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Semin Vasc Surg. 1999 Jun;12(2):123-37.

The natural history of claudication: risk to life and limb.

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  • 1Department of Vascular Surgery, St George's Hospital Medical School, London, England, United Kingdom.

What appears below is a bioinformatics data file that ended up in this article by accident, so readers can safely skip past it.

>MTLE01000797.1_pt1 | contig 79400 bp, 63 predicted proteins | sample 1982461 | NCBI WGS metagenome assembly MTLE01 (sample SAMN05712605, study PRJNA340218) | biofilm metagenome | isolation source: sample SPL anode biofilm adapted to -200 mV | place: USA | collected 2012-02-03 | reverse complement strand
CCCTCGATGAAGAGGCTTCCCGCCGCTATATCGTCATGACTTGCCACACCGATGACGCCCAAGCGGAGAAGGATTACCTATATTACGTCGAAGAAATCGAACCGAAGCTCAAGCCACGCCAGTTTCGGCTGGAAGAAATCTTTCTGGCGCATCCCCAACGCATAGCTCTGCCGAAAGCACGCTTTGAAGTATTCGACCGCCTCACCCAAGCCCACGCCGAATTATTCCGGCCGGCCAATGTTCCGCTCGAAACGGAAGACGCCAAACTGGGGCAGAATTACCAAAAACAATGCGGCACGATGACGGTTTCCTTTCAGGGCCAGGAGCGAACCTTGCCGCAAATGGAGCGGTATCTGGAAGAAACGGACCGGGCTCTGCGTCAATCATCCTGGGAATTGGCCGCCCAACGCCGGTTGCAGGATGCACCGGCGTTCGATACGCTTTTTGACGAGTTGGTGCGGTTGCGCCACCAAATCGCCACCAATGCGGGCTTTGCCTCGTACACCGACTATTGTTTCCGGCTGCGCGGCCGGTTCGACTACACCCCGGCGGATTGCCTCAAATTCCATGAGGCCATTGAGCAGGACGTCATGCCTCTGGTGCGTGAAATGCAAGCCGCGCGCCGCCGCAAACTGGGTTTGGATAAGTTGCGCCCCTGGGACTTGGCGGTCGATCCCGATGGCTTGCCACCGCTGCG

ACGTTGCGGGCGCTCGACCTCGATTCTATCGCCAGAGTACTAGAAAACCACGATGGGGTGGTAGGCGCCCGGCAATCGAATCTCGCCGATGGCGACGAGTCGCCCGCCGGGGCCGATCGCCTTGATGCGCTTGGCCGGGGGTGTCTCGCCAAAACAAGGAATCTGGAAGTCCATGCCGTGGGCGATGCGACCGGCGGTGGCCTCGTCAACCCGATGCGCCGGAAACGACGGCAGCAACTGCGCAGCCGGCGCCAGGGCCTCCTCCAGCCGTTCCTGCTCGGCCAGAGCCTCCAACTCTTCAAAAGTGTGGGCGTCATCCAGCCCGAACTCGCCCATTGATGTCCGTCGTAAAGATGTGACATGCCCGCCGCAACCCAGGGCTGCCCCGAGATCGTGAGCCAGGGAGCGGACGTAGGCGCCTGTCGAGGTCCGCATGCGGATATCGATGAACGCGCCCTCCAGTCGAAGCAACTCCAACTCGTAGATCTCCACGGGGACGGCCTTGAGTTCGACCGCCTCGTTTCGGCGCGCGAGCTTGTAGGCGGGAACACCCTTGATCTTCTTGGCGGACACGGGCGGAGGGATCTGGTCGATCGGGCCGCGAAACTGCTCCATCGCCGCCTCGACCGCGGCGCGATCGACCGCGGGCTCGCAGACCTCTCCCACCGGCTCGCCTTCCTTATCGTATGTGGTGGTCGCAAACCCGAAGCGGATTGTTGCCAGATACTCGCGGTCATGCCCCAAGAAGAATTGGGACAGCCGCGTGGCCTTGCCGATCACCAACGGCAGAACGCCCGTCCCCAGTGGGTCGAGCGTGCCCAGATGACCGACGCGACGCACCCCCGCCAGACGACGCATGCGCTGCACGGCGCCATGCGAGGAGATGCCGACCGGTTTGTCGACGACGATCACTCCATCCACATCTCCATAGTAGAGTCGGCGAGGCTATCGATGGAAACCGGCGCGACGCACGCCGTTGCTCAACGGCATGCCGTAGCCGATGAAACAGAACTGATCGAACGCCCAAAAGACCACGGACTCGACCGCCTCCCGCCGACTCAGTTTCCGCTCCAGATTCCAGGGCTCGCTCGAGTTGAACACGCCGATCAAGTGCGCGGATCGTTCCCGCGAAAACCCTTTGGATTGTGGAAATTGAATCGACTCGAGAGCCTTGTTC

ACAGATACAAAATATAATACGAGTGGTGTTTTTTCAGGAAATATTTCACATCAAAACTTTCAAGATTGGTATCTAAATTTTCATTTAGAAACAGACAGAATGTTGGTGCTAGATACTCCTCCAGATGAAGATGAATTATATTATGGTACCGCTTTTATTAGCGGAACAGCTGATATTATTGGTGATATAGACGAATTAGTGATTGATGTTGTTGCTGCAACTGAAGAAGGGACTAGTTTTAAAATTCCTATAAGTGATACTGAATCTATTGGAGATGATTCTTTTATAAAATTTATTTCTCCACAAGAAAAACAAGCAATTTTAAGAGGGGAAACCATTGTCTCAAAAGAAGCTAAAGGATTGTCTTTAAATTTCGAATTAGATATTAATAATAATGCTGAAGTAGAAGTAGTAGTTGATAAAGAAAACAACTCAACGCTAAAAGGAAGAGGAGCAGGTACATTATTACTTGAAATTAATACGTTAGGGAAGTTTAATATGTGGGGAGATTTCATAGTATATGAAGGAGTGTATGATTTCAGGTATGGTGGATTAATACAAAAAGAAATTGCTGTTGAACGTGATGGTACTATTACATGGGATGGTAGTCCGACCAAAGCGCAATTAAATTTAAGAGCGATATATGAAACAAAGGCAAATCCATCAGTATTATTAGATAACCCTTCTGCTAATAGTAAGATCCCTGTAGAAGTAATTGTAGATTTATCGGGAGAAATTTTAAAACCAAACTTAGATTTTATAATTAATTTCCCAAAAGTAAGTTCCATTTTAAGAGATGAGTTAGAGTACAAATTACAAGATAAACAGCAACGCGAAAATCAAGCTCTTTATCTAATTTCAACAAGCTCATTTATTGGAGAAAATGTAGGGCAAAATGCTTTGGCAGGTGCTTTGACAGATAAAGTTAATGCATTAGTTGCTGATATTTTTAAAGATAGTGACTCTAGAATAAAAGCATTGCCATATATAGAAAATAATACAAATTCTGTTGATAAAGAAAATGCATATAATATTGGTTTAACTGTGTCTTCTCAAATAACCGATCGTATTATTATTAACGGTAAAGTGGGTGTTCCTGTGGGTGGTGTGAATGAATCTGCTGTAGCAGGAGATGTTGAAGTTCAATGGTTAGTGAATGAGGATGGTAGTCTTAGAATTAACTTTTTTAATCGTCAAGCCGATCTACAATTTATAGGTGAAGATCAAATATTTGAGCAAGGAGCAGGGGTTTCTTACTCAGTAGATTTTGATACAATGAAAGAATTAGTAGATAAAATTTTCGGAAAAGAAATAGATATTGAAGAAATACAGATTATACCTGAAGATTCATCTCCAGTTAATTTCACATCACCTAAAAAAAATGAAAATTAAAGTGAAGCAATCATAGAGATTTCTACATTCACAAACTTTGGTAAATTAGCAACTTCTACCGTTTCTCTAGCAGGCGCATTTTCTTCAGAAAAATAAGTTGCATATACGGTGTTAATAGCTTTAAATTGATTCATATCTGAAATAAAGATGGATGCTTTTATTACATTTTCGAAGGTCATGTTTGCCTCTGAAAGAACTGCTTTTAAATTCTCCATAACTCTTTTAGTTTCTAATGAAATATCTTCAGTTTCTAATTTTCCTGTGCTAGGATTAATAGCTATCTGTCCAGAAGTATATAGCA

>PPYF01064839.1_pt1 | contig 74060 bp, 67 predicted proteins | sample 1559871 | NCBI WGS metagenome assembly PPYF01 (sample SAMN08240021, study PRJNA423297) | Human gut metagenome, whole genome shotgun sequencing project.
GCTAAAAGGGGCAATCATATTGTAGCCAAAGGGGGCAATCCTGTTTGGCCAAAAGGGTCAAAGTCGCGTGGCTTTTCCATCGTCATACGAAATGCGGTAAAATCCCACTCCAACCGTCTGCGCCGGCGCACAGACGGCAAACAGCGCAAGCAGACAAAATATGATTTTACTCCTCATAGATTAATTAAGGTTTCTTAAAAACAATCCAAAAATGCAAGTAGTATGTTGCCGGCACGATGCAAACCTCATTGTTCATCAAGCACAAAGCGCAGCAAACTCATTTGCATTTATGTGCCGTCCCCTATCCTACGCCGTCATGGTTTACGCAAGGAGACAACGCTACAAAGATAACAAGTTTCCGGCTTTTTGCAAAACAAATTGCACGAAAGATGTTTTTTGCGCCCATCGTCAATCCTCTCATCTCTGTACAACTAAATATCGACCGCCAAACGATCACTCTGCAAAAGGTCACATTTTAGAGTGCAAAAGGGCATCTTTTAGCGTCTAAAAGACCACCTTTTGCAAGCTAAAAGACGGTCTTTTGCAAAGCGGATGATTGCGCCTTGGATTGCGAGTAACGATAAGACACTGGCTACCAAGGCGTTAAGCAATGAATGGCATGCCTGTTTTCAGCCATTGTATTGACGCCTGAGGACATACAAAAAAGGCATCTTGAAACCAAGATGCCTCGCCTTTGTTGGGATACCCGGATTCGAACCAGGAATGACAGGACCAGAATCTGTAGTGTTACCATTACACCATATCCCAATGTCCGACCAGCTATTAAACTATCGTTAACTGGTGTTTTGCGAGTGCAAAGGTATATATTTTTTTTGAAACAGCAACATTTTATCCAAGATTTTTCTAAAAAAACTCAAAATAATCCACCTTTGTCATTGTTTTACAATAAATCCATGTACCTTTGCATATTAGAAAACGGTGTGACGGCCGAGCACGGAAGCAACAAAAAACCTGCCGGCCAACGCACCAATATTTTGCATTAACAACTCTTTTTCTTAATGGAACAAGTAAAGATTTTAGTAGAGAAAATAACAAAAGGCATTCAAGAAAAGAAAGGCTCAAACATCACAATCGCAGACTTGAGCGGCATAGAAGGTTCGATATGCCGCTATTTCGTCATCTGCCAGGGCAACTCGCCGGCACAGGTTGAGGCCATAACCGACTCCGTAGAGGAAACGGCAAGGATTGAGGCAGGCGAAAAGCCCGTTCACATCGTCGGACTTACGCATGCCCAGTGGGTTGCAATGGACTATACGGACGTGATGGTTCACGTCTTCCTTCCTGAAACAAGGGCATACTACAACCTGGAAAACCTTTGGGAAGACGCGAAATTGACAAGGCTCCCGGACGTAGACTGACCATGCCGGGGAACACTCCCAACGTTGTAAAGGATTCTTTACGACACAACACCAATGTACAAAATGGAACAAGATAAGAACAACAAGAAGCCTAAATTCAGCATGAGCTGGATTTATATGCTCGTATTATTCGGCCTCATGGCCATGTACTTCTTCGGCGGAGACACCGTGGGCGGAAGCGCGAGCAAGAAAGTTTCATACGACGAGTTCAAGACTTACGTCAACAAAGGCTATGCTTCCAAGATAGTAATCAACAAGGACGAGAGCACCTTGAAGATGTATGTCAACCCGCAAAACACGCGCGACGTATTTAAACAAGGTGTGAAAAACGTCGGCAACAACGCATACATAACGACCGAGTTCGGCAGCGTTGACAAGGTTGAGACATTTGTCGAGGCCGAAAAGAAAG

Although a patient with intermittent claudication (IC) will fear progression to severe disease and amputation, this is a relatively rare outcome of claudication, with only 1% to 3% of claudicants ever requiring major amputation over a 5-year period. Indeed, in one study, 50% of claudicants became symptom free during 5 years' follow-up. All the new evidence over the last 40 years has not altered the impression that only about one fourth of patients with IC will ever significantly deteriorate, and that deterioration is most frequent during the first year after diagnosis (6 to 9%) compared with 2% to 3% per annum thereafter. Smoking is the most important risk factor for the progression of local disease in the legs, with an amputation rate 11 times greater in smokers than nonsmokers. Diabetes, male gender, and hypertension are also important risk factors for progression. Because cerebrovascular disease (CVD), coronary artery disease (CAD), and peripheral arterial occlusive disease (PAOD) coexist, PAOD and IC should be regarded as a marker for increased risk from fatal and nonfatal cardiovascular event, and 2% to 4% of claudicants have a nonfatal cardiovascular event every year. The risk is higher in the first year after developing IC than in a long-standing stable claudicant, and the average claudicant is more likely to have a nonfatal myocardial infarction (MI) or stroke in the next year that of ever requiring a major amputation for his leg ischemia. The mortality in claudicants is 30% at 5 years, 50% at 10 years, and 70% at 15 years, without any clear decrease in these figures over the last 30 to 40 years. The mortality of claudicants is approximately two and a half times that of an age-matched general population.

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